Tathra Shark Attack Victim's Body Still Missing; Western Australia Seaboard Littered With Dead Sharks

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A shark swims in a marine display at an aquarium in Cape Town, South Africa
A shark swims in a marine display at an aquarium in Cape Town, South Africa, June 10, 2007. REUTERS/Finbarr O'Reilly

The search for the woman's body who was attacked by a shark off the far south coast of New South Wales has been temporarily suspended due to bad weather.

Chris Armstrong was swimming with five other friends off Tathra wharf when she was suddenly dragged by a shark. Dozens of emergency service personnel had been scouring the waters after Armstrong's companions reported the incident.

According to the New South Wales Ambulance Service, the woman's partial remains had been found but police said it has not been confirmed if the remains were related to the shark attack. The beach in Tathra was closed as emergency service personnel searched for her body.

The 63-year-old shark victim and her husband Rob Armstrong were members of the Tathra Surf Life Saving Club and frequently  are in the beach.

Dead And Dying Fish Litter Ocean Floor

Western Australia continues to be in the spotlight with its shark cull policy. According to "Sharkgirl" of Byron Bay Madison Stewart, who has been recently commissioned by Sea Shepherd to film the devastation of sharks on the Western seaboard, she has seen graphic images of sharks with hooks sticking out the sides of their heads. They were released alive by fisheries personnel.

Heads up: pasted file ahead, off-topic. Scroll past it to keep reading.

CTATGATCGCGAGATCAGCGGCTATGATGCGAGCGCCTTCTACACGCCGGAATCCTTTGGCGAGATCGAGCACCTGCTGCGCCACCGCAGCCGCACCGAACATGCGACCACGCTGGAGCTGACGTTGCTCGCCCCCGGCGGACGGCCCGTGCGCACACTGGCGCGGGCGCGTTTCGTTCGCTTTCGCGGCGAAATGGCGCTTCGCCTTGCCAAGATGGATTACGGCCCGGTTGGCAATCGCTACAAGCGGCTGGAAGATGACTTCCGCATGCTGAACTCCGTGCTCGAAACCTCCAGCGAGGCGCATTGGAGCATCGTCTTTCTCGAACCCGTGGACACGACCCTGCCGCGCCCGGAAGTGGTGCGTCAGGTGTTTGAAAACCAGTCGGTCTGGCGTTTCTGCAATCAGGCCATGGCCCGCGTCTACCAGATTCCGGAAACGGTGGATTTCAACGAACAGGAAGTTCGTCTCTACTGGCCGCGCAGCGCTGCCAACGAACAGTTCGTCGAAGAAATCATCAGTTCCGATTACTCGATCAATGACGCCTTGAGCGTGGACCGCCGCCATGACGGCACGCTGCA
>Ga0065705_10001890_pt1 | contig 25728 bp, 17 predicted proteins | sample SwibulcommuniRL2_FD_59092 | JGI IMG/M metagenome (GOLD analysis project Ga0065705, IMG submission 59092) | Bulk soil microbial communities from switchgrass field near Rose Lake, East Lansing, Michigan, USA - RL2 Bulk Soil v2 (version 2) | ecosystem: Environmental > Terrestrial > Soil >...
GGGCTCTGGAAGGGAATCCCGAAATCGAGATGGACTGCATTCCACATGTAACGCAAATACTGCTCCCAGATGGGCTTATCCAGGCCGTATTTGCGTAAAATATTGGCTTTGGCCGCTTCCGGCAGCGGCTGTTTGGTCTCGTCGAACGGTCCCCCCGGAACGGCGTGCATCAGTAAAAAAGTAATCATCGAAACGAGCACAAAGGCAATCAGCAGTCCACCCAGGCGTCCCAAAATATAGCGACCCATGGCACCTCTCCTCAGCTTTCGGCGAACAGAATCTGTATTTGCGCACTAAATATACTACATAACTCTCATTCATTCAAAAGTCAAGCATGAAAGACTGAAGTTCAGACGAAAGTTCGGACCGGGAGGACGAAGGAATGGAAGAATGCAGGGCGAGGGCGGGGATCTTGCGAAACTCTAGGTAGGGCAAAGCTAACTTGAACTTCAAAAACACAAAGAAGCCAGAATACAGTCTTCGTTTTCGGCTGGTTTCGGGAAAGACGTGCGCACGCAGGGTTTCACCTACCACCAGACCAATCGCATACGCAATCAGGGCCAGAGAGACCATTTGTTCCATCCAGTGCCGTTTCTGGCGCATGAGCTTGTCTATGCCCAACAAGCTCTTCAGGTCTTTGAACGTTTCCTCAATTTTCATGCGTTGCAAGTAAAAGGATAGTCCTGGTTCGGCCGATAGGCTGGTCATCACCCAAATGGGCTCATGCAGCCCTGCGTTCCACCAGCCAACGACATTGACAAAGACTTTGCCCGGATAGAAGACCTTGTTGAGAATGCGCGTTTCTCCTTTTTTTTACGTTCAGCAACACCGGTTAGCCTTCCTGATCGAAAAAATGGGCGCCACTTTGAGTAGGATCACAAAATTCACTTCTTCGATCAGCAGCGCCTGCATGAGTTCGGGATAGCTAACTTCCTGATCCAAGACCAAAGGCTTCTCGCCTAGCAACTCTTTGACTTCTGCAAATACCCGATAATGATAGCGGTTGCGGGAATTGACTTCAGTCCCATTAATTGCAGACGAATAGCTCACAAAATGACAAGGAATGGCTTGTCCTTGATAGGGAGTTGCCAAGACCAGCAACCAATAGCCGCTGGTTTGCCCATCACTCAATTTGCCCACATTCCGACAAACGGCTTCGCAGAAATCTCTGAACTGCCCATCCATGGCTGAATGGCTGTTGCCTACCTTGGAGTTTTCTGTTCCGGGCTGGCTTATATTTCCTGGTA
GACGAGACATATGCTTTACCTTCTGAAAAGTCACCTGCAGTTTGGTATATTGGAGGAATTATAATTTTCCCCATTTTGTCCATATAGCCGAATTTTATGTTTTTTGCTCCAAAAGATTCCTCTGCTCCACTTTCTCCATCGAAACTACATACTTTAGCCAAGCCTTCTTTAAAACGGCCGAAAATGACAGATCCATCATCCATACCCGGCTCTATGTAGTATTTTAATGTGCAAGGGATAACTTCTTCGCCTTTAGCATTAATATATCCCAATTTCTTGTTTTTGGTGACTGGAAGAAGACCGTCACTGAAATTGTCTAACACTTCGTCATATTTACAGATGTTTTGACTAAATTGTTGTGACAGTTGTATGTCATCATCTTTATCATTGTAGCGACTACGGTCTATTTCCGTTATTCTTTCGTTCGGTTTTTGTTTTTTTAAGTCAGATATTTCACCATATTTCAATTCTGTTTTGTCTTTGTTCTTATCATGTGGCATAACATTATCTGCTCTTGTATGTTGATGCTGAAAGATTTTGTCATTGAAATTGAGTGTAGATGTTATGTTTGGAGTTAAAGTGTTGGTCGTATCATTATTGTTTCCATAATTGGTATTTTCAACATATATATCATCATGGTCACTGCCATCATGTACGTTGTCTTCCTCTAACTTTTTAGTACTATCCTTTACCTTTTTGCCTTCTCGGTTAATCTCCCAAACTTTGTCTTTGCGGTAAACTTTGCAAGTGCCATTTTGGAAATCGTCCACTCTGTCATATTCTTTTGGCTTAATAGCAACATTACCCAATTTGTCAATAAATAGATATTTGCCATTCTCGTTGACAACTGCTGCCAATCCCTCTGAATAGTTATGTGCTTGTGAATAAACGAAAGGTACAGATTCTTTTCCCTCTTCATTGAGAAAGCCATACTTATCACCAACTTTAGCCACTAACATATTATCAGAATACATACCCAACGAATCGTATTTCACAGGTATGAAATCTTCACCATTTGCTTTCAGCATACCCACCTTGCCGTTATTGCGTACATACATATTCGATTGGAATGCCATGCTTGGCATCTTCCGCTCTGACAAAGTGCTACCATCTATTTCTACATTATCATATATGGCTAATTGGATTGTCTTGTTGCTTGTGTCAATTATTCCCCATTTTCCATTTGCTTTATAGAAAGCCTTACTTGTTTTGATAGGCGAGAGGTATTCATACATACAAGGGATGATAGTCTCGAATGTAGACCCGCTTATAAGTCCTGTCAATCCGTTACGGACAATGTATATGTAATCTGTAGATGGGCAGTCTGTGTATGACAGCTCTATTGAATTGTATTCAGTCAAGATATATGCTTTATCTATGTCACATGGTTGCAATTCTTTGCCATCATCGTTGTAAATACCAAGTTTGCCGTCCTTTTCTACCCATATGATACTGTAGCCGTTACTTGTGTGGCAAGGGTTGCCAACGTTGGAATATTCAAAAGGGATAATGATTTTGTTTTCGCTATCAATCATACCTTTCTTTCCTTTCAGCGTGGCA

Stewart said the dead sharks were being dumped offshore which attract more sharks with the stench of decay.

The Supreme Court in Western Australia rejected Sea Shepherd's challenge for a judicial review of the state's shark cull policy.

According to Sea Shepherd, the shark cull policy was implemented without passing through the proper legal processes. The marine activists were also seeking for an injunction to remove the baited drum lines off the coast of Western Australia's popular beaches, pending the judicial review.

Western Australia Premier Colin Barnett welcomed the court's decision and said Sea Shepherd's case is merely based on legal technicalities.

He asserted the shark cull policy was proposed after following a "rigorous process."

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